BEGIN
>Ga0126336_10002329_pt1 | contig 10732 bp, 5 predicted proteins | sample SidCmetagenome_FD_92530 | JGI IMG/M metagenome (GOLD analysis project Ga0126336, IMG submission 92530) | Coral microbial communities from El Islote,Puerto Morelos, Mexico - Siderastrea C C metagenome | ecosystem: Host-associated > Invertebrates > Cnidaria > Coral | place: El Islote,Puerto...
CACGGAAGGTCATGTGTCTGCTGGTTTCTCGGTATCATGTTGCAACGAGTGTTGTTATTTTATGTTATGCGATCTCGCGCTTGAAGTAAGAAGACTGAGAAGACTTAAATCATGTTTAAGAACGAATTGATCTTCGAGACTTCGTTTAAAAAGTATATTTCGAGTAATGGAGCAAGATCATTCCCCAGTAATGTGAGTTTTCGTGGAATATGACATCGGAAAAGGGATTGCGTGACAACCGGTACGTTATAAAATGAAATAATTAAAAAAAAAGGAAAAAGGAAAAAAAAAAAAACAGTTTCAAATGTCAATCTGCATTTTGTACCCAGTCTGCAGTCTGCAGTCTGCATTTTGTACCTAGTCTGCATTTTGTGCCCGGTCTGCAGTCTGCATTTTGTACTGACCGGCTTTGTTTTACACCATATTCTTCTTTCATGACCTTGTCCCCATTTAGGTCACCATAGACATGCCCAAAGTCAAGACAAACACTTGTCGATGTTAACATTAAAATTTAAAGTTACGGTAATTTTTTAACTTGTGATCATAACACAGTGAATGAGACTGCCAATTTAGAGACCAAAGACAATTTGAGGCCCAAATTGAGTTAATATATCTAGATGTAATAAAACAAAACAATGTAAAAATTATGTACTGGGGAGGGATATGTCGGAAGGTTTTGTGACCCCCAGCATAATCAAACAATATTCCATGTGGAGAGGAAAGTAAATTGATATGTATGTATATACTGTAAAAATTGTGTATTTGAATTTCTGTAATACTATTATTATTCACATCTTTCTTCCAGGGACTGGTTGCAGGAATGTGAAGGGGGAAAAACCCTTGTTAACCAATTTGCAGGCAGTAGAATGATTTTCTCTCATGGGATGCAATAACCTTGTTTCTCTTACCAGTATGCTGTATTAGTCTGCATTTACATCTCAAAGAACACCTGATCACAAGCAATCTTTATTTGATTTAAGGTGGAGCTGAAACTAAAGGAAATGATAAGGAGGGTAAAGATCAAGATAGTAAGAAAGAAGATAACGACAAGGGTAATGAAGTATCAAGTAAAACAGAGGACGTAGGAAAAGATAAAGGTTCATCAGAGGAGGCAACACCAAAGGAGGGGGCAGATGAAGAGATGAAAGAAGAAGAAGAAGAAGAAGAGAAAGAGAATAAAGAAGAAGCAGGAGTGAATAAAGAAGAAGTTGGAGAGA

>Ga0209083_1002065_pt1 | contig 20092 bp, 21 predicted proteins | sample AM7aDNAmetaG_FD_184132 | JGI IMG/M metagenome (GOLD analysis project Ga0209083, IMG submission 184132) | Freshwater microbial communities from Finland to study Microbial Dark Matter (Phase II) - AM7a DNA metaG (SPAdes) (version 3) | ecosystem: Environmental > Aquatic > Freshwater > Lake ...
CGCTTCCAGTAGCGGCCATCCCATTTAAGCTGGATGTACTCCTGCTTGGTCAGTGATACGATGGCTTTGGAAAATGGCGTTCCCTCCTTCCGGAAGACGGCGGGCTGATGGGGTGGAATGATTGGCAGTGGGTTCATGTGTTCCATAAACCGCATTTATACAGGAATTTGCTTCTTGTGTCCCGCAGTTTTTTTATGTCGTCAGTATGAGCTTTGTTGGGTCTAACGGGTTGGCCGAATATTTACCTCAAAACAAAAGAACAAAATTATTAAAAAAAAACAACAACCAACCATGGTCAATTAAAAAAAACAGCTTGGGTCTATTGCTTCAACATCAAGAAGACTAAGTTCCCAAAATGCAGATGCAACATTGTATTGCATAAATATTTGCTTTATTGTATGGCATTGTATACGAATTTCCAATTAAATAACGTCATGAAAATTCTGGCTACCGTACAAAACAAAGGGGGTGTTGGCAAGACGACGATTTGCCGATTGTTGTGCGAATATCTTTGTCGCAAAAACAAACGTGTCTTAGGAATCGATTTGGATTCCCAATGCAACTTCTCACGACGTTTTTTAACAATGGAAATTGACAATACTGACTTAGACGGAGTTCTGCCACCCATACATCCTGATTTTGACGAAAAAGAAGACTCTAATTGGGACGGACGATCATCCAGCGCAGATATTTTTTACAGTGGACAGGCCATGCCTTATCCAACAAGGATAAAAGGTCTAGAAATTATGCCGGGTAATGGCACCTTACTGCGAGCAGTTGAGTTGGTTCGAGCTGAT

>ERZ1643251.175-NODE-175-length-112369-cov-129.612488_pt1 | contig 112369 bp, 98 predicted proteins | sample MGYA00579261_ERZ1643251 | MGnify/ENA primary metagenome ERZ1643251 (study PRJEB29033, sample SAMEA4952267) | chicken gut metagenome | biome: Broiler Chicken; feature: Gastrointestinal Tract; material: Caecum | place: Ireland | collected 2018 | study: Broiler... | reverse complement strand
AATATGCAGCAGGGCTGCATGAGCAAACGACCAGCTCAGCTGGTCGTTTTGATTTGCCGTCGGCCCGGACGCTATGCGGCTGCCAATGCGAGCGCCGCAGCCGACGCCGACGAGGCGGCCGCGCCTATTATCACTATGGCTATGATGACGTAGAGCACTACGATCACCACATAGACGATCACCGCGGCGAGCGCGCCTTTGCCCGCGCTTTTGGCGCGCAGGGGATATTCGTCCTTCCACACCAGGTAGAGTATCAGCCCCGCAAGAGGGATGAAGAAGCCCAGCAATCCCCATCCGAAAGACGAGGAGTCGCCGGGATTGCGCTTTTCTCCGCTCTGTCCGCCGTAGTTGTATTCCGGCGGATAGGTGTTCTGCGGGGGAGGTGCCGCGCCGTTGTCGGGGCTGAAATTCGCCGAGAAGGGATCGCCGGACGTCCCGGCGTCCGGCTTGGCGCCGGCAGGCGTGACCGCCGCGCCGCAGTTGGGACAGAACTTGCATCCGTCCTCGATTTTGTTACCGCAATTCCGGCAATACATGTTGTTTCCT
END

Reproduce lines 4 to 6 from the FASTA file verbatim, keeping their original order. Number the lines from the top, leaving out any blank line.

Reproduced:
CGCTTCCAGTAGCGGCCATCCCATTTAAGCTGGATGTACTCCTGCTTGGTCAGTGATACGATGGCTTTGGAAAATGGCGTTCCCTCCTTCCGGAAGACGGCGGGCTGATGGGGTGGAATGATTGGCAGTGGGTTCATGTGTTCCATAAACCGCATTTATACAGGAATTTGCTTCTTGTGTCCCGCAGTTTTTTTATGTCGTCAGTATGAGCTTTGTTGGGTCTAACGGGTTGGCCGAATATTTACCTCAAAACAAAAGAACAAAATTATTAAAAAAAAACAACAACCAACCATGGTCAATTAAAAAAAACAGCTTGGGTCTATTGCTTCAACATCAAGAAGACTAAGTTCCCAAAATGCAGATGCAACATTGTATTGCATAAATATTTGCTTTATTGTATGGCATTGTATACGAATTTCCAATTAAATAACGTCATGAAAATTCTGGCTACCGTACAAAACAAAGGGGGTGTTGGCAAGACGACGATTTGCCGATTGTTGTGCGAATATCTTTGTCGCAAAAACAAACGTGTCTTAGGAATCGATTTGGATTCCCAATGCAACTTCTCACGACGTTTTTTAACAATGGAAATTGACAATACTGACTTAGACGGAGTTCTGCCACCCATACATCCTGATTTTGACGAAAAAGAAGACTCTAATTGGGACGGACGATCATCCAGCGCAGATATTTTTTACAGTGGACAGGCCATGCCTTATCCAACAAGGATAAAAGGTCTAGAAATTATGCCGGGTAATGGCACCTTACTGCGAGCAGTTGAGTTGGTTCGAGCTGAT

>ERZ1643251.175-NODE-175-length-112369-cov-129.612488_pt1 | contig 112369 bp, 98 predicted proteins | sample MGYA00579261_ERZ1643251 | MGnify/ENA primary metagenome ERZ1643251 (study PRJEB29033, sample SAMEA4952267) | chicken gut metagenome | biome: Broiler Chicken; feature: Gastrointestinal Tract; material: Caecum | place: Ireland | collected 2018 | study: Broiler... | reverse complement strand
AATATGCAGCAGGGCTGCATGAGCAAACGACCAGCTCAGCTGGTCGTTTTGATTTGCCGTCGGCCCGGACGCTATGCGGCTGCCAATGCGAGCGCCGCAGCCGACGCCGACGAGGCGGCCGCGCCTATTATCACTATGGCTATGATGACGTAGAGCACTACGATCACCACATAGACGATCACCGCGGCGAGCGCGCCTTTGCCCGCGCTTTTGGCGCGCAGGGGATATTCGTCCTTCCACACCAGGTAGAGTATCAGCCCCGCAAGAGGGATGAAGAAGCCCAGCAATCCCCATCCGAAAGACGAGGAGTCGCCGGGATTGCGCTTTTCTCCGCTCTGTCCGCCGTAGTTGTATTCCGGCGGATAGGTGTTCTGCGGGGGAGGTGCCGCGCCGTTGTCGGGGCTGAAATTCGCCGAGAAGGGATCGCCGGACGTCCCGGCGTCCGGCTTGGCGCCGGCAGGCGTGACCGCCGCGCCGCAGTTGGGACAGAACTTGCATCCGTCCTCGATTTTGTTACCGCAATTCCGGCAATACATGTTGTTTCCT